A museum adds to the magic of Golden Gate Park

October is a good month in California, I was reminded recently, as I returned there for a week to that gorgeous California autumn weather, from San Francisco in the north to Los Angeles in the south. As always, it was exciting and full of new experiences, and, as always, the East Coast felt far away.

When I lived in San Francisco some time ago, on the top floor of a small house overlooking the Golden Gate Park, I could observe the new de Young Museum in the park being built, slowly raising itself above the eucalyptus trees. Today it is finished, a magnificent building clad in copper with a 45 meter high twisted tower, from which, on the ninth floor, visitors have maybe the best of views out over San Francisco and its hills, parks, and houses, down to the Pacific Ocean in the west, up to the Golden Gate Bridge’s red towers in the north, Twin Peaks to the south, and downtown with its Transamerica pyramid to the east.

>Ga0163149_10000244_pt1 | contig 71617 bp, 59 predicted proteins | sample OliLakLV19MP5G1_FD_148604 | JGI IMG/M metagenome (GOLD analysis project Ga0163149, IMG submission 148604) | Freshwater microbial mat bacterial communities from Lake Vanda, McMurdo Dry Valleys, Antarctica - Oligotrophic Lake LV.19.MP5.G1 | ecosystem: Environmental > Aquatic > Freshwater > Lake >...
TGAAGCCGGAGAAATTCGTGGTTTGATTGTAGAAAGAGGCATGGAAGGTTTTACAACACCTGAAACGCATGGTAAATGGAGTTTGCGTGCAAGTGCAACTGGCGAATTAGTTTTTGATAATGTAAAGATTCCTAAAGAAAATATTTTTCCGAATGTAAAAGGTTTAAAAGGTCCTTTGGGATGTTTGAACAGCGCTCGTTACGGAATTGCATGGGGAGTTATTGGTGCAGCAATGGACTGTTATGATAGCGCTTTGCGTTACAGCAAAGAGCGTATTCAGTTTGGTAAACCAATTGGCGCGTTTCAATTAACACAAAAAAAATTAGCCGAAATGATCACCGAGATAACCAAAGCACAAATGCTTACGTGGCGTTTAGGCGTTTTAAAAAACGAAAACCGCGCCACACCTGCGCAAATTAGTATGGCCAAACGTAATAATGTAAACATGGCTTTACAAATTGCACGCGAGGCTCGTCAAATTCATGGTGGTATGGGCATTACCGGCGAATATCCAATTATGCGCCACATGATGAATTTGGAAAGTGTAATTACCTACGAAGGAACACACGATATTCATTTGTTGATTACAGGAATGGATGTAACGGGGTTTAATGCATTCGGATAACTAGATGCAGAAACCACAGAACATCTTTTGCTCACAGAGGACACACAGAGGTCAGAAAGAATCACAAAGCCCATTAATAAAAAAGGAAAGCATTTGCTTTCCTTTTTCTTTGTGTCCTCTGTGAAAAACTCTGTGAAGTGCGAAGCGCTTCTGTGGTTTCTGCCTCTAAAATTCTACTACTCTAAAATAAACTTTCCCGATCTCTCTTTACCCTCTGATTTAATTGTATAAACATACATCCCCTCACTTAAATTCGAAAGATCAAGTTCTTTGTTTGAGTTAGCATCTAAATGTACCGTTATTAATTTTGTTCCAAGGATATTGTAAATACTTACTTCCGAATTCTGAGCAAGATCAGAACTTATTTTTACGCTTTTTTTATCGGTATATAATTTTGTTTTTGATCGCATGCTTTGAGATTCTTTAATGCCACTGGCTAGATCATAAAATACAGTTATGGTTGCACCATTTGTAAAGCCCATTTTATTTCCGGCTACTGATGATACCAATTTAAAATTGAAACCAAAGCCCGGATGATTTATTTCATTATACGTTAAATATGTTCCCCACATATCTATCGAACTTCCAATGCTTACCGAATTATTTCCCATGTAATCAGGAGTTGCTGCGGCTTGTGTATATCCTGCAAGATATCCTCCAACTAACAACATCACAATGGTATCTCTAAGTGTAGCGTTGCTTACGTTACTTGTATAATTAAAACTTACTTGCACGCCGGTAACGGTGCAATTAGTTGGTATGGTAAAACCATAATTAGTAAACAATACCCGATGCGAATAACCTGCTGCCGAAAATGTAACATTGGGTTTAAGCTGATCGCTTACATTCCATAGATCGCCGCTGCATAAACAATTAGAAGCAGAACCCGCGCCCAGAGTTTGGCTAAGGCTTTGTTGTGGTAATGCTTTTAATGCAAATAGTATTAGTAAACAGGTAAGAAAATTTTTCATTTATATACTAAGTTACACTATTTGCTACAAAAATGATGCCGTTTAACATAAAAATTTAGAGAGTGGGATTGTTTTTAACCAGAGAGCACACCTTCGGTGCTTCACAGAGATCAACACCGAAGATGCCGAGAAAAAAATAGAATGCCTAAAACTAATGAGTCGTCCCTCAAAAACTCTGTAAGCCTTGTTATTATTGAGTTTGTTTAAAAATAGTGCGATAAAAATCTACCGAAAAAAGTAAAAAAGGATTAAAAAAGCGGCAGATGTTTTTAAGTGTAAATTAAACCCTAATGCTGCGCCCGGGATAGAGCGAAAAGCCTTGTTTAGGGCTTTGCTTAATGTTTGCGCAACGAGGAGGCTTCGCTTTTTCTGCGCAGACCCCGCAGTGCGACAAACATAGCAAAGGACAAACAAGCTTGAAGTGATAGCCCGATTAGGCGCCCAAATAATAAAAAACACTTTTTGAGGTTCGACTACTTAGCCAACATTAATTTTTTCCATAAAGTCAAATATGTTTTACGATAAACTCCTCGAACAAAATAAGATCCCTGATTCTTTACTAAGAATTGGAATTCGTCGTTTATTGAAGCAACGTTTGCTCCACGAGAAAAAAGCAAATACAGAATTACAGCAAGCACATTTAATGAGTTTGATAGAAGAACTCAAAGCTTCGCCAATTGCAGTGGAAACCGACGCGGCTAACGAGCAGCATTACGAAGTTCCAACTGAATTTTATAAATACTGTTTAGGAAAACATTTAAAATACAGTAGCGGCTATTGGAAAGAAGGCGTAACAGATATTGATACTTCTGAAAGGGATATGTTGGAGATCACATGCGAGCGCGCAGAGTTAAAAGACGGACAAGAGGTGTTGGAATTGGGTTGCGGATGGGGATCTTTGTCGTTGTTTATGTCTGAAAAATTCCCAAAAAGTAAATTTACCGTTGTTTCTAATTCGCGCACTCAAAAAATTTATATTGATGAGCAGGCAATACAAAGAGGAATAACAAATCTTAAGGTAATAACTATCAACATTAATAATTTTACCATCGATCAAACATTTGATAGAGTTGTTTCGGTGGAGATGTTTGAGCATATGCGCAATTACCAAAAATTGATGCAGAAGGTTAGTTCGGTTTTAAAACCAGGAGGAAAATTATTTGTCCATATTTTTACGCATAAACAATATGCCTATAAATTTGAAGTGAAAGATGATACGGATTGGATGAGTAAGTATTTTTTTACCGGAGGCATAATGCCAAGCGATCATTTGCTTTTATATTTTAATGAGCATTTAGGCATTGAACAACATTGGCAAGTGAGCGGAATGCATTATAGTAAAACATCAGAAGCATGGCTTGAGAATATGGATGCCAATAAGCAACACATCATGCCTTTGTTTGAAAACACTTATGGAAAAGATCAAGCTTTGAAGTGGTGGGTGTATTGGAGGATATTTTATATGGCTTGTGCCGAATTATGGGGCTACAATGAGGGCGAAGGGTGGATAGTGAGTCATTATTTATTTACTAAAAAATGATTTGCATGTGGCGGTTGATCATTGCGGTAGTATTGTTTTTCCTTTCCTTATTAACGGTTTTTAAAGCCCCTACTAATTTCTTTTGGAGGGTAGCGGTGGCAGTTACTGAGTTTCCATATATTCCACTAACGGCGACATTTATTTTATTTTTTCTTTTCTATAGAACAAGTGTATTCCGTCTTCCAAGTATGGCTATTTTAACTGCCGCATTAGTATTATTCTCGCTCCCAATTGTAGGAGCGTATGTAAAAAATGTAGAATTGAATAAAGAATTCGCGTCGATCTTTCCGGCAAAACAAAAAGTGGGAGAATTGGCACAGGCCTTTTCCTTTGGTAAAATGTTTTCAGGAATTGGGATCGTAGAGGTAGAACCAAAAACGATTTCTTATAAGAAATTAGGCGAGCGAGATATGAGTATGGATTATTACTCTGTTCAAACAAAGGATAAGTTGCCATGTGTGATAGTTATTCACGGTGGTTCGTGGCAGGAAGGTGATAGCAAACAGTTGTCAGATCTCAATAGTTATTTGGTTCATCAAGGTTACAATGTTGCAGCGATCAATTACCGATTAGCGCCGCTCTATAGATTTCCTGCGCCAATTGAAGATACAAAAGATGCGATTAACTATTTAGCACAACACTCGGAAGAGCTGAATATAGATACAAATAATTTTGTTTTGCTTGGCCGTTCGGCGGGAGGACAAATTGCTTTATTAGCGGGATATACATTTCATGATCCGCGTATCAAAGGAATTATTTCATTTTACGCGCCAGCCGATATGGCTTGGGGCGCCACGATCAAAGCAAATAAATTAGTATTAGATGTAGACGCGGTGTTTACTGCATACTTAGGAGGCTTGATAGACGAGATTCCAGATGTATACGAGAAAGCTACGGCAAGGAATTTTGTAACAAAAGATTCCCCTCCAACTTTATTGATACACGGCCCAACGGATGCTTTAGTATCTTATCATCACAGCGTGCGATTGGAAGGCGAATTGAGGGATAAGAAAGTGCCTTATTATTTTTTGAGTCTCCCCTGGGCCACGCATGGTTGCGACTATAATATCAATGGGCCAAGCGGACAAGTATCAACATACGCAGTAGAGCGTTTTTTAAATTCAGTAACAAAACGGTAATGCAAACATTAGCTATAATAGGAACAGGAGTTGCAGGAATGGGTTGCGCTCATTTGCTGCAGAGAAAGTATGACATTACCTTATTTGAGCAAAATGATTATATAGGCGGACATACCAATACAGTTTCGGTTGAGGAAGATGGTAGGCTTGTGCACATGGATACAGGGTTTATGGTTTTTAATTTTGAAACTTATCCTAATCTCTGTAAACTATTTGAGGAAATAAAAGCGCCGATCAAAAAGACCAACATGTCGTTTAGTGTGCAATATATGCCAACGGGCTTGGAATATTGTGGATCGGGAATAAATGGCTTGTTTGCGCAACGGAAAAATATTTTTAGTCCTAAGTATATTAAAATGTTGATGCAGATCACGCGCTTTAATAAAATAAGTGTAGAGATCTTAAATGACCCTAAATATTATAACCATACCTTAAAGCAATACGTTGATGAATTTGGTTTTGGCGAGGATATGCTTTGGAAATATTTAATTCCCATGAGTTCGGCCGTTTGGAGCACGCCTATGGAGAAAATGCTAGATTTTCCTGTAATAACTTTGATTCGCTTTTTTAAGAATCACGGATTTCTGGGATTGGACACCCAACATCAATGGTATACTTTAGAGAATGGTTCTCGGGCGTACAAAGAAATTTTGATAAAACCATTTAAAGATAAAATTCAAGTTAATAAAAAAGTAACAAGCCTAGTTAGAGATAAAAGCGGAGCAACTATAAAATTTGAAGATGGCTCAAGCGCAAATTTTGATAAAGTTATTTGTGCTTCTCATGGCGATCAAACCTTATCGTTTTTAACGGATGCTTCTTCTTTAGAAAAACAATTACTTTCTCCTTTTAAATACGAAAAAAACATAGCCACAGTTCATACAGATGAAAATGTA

The architects, Swiss Jacques Herzog and Pierre de Meuron, and the local firm Fong & Chan, had no easy task in the earthquake-prone city. But the result is grand and the location is without comparison. The copper exterior is expected over time to oxidize and turn greener in tone, thus blending in with the park’s vast greenery.

The Golden Gate Park is the most beautiful of America’s urban parks, full of that special smell from its eucalyptus trees and the winds from the Pacific. The de Young Museum changes nothing of that. In fact, it adds to its wonders and magic.